Retro Coin Op Synopsis
Cute little dinosaurs Bub and Bob took a break from their Bubble Bobble duties in 1993 to star in a new breed of puzzle game, Taito’s Bust-a-Move. Known in Japan as Puzzle Bobble, the game kept Bub and Bob’s bubble-blowing capabilities, but adapted them to a fun new purpose.
The blue and green dinos stood at the bottom of the screen, armed with a bubble-shooting cannon. At the top of the screen, bubbles of several different colors were clustered together. Taking careful aim, Bub and Bob launched their colored bubbles up toward their kin, trying to make groups of similar colors. Once three or more identical bubbles were grouped together, the cluster would explode, and any bubbles left unattached would fall harmlessly to the floor. Bank shots were also allowed, so good spatial judgment was an absolute must for the would-be Bust-a-Move master.
In the game’s two-player mode, Bub and Bob raced to clear separate screens, while the one-player mode was simply a race against the encroaching bubbles, trying to prevent the bubble rows from hitting the bottom of the screen and ending the game.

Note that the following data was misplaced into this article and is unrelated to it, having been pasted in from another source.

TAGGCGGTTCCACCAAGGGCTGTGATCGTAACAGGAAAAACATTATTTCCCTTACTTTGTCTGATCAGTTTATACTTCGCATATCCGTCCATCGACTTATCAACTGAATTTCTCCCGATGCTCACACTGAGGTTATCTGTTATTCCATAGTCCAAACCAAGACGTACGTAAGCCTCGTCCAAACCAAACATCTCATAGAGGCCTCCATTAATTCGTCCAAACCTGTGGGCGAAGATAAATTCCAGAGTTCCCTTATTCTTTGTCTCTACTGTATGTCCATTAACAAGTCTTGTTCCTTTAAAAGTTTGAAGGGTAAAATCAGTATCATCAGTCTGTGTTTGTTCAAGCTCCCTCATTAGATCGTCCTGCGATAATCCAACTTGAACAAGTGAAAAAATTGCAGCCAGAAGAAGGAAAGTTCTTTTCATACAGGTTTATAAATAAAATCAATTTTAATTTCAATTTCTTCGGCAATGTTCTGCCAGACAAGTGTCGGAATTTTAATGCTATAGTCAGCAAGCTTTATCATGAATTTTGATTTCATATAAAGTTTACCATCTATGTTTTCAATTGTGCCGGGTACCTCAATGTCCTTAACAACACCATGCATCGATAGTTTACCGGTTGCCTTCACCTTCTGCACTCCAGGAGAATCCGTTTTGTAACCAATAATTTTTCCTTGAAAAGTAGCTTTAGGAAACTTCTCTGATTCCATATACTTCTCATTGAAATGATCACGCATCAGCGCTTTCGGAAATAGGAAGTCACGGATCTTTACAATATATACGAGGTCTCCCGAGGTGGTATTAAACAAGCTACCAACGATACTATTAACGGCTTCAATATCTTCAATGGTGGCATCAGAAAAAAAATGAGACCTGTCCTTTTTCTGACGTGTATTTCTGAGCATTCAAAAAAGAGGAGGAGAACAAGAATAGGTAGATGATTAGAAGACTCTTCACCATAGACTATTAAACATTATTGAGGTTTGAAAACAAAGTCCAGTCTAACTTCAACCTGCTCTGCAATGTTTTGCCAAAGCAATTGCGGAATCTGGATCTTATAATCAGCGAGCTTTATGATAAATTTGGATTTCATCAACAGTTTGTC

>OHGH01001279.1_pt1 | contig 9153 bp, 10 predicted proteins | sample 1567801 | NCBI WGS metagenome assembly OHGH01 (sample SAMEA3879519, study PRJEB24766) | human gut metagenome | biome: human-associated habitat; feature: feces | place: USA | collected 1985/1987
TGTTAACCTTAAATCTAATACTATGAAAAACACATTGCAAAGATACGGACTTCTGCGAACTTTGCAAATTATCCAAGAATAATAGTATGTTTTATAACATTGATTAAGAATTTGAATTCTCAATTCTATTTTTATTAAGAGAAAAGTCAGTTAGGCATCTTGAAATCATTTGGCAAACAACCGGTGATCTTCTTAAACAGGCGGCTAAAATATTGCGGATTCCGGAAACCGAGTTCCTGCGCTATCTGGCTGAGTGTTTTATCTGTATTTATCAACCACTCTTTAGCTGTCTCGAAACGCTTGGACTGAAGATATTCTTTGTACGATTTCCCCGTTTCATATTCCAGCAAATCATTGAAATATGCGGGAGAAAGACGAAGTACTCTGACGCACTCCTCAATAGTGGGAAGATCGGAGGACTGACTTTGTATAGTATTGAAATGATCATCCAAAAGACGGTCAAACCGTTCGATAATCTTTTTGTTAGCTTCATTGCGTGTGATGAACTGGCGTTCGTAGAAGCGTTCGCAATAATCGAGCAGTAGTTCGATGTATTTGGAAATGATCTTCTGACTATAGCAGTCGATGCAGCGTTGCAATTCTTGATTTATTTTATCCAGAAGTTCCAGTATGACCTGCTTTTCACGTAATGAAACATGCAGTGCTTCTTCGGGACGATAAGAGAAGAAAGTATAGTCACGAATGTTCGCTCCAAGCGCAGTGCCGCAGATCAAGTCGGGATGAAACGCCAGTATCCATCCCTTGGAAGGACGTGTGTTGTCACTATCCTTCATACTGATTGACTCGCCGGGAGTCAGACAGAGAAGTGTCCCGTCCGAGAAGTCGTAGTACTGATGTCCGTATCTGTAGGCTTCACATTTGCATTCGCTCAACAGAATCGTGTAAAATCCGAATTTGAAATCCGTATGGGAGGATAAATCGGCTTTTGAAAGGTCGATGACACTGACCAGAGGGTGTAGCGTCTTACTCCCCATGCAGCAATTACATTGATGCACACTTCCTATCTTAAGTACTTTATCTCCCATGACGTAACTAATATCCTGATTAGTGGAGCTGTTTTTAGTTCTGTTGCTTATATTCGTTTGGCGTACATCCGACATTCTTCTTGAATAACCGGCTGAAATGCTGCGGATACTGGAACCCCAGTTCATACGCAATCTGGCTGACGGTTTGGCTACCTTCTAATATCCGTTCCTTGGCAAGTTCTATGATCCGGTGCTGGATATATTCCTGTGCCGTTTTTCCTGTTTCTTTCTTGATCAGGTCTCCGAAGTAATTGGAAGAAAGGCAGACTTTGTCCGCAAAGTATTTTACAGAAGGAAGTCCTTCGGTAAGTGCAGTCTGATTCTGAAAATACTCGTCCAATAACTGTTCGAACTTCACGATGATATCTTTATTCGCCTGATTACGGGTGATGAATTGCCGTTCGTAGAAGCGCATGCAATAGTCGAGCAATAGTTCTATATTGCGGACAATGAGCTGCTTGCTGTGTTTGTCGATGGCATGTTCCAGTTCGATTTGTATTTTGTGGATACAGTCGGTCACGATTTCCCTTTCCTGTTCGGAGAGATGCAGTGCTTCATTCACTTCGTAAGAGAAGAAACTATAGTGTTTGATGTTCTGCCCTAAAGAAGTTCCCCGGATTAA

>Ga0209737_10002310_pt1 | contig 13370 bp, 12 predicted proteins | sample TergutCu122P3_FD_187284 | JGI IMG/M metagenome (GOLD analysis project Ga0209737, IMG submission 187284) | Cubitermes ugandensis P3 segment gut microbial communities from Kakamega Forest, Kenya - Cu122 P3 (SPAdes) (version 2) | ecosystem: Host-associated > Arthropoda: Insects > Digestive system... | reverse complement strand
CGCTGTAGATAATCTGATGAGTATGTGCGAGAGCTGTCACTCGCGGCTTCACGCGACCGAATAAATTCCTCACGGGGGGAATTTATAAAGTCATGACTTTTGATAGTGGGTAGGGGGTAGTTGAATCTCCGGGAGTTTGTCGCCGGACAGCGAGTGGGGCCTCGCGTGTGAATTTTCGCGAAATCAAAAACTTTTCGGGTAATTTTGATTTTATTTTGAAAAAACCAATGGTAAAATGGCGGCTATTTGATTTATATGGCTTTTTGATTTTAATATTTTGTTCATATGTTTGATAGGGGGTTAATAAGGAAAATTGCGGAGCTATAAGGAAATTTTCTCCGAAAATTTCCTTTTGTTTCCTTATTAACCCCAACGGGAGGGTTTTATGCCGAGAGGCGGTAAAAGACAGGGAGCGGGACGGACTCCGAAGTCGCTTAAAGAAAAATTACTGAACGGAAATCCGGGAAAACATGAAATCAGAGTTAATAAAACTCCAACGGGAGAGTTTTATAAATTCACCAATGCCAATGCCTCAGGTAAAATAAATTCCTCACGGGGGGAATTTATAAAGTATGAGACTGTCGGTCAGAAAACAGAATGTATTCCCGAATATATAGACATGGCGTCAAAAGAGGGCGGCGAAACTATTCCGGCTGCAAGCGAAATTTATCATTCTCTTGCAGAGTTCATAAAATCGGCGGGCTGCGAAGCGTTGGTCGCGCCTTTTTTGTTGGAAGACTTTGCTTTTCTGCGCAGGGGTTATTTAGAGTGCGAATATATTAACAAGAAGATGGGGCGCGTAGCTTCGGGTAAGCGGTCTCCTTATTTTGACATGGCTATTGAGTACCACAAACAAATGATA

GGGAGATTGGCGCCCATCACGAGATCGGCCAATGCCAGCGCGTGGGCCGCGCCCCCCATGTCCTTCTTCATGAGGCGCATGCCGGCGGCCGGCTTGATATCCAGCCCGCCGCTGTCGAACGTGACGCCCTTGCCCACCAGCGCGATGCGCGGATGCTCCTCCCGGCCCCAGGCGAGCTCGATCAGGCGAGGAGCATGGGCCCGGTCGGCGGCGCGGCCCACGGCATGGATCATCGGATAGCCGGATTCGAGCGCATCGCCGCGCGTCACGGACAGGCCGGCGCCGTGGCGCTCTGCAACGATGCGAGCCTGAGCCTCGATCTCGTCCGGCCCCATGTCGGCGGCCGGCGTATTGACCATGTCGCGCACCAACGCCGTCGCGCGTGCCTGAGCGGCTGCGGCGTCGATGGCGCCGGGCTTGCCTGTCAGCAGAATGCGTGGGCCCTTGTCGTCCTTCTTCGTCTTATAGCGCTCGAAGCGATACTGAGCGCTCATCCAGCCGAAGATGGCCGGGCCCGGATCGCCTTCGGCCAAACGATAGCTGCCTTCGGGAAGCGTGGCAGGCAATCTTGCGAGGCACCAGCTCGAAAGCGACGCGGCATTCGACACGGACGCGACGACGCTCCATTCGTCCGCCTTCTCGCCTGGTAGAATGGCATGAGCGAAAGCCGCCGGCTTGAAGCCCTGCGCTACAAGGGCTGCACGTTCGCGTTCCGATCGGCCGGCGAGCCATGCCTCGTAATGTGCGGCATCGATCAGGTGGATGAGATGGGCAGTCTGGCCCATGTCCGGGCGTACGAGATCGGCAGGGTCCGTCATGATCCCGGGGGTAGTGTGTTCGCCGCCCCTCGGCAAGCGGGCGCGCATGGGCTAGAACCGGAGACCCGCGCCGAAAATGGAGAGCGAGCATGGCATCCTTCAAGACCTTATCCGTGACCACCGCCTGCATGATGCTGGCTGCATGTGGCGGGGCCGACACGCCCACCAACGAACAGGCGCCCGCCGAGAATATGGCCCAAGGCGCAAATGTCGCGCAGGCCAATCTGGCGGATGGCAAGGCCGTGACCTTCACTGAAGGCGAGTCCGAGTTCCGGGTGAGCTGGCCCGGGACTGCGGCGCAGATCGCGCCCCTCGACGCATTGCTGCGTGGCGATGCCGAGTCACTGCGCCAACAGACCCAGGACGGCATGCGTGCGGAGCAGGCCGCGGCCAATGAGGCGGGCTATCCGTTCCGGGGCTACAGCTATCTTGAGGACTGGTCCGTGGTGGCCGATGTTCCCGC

In a market still dominated by Tetris clones, Bust-a-Move was a breath of fresh air—as simple, addictive and unique as the original Tetris had been. Taito released several sequels through the rest of the 1990’s, adding new twists to the appealing bubble formula. Bust-a-Move Again added new power bubbles to the mix, including the explosive Star Bubble and cannonball-like Metal Bubble. The sequel also allowed one player to have all the competitive fun of a two-player game, pitting the human gamer against a computer opponent.
Bust-a-Move 3 added even more power bubbles, and the cannon could now bank shots off the ceiling as well as the walls. The new game’s most memorable feature, however, was the creation of eight selectable characters, each with differing strengths and weaknesses. Bust-a-Move 4 carried on that tradition, adding even more characters, along with special “Pulley” and “Anti-Gravity” stages.
The Bust-a-Move/Puzzle Bobble series inspired several clones of its own, but with adaptations on several home systems, the original remains a fan favorite. Bub and Bob continued to appear in Bubble Bobble sequels as well as their Bust-a-Move franchise, making the adorable dino duo one of the most popular video game tandems this side of Mario and Luigi.
See also: Bubble Bobble series (arcade games)
Arcade Machine Release History1993 - Bust-a-Move
1995 - Bust-a-Move Again
1996 - Bust-a-Move Again: EX
1997 - Bust-a-Move 3
1998 - Bust-a-Move 4
1999 - Super Bust-a-Move